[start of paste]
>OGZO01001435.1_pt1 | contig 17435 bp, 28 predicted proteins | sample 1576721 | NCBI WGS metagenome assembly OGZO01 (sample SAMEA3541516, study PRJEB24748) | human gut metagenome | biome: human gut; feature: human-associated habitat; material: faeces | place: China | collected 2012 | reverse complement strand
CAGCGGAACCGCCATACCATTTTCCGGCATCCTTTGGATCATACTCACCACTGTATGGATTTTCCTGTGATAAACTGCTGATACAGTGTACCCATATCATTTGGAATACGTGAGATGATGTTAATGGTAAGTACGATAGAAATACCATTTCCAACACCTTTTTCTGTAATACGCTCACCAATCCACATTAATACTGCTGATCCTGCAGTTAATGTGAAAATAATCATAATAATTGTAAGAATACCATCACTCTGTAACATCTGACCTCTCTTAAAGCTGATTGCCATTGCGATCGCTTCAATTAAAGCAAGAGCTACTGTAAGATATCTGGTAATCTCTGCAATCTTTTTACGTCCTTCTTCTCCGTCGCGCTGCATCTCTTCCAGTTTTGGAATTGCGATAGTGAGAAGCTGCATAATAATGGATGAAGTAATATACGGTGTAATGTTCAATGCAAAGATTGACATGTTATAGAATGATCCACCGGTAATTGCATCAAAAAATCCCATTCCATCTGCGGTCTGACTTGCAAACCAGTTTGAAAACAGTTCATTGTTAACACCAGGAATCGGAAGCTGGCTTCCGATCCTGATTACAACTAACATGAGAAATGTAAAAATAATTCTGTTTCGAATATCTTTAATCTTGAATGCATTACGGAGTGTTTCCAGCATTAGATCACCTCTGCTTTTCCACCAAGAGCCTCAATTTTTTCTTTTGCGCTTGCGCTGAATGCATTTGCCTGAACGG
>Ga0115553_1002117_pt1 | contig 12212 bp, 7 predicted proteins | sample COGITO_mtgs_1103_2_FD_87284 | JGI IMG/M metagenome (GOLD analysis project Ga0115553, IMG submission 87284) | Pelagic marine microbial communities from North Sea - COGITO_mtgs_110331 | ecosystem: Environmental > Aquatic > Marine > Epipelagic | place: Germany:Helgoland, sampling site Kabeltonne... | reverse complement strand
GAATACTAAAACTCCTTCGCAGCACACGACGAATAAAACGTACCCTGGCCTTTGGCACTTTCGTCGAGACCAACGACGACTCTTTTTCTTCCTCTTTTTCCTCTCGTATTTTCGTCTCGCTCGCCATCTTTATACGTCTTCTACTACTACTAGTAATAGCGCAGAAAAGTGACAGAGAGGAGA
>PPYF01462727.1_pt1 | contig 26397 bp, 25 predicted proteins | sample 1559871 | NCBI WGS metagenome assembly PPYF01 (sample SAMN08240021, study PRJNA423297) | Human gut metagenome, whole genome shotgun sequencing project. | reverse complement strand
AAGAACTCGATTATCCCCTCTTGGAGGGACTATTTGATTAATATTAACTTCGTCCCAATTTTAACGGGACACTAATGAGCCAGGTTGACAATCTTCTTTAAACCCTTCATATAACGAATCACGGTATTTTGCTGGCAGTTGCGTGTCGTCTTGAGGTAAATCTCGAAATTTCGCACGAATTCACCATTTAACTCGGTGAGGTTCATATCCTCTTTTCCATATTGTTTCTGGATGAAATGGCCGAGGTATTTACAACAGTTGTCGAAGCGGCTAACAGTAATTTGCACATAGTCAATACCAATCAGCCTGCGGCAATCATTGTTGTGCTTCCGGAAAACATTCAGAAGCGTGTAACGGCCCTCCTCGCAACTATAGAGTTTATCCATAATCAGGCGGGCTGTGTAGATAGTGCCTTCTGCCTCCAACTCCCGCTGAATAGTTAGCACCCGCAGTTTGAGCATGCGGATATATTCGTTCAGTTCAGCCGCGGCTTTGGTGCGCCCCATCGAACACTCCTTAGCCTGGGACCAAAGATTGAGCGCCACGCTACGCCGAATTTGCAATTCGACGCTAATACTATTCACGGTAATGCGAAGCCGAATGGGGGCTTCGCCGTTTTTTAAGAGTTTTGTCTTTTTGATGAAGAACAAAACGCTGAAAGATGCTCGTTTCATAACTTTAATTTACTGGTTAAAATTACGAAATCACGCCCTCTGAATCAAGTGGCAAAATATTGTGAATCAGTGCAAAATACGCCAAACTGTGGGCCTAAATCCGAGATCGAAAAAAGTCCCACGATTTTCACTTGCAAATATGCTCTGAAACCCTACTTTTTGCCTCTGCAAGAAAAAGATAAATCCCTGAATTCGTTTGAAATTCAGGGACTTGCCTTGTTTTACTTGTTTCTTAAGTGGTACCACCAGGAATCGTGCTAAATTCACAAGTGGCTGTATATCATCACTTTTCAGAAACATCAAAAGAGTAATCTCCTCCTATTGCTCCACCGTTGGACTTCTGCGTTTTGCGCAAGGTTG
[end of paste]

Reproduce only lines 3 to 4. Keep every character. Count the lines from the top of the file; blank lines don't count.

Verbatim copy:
>Ga0115553_1002117_pt1 | contig 12212 bp, 7 predicted proteins | sample COGITO_mtgs_1103_2_FD_87284 | JGI IMG/M metagenome (GOLD analysis project Ga0115553, IMG submission 87284) | Pelagic marine microbial communities from North Sea - COGITO_mtgs_110331 | ecosystem: Environmental > Aquatic > Marine > Epipelagic | place: Germany:Helgoland, sampling site Kabeltonne... | reverse complement strand
GAATACTAAAACTCCTTCGCAGCACACGACGAATAAAACGTACCCTGGCCTTTGGCACTTTCGTCGAGACCAACGACGACTCTTTTTCTTCCTCTTTTTCCTCTCGTATTTTCGTCTCGCTCGCCATCTTTATACGTCTTCTACTACTACTAGTAATAGCGCAGAAAAGTGACAGAGAGGAGA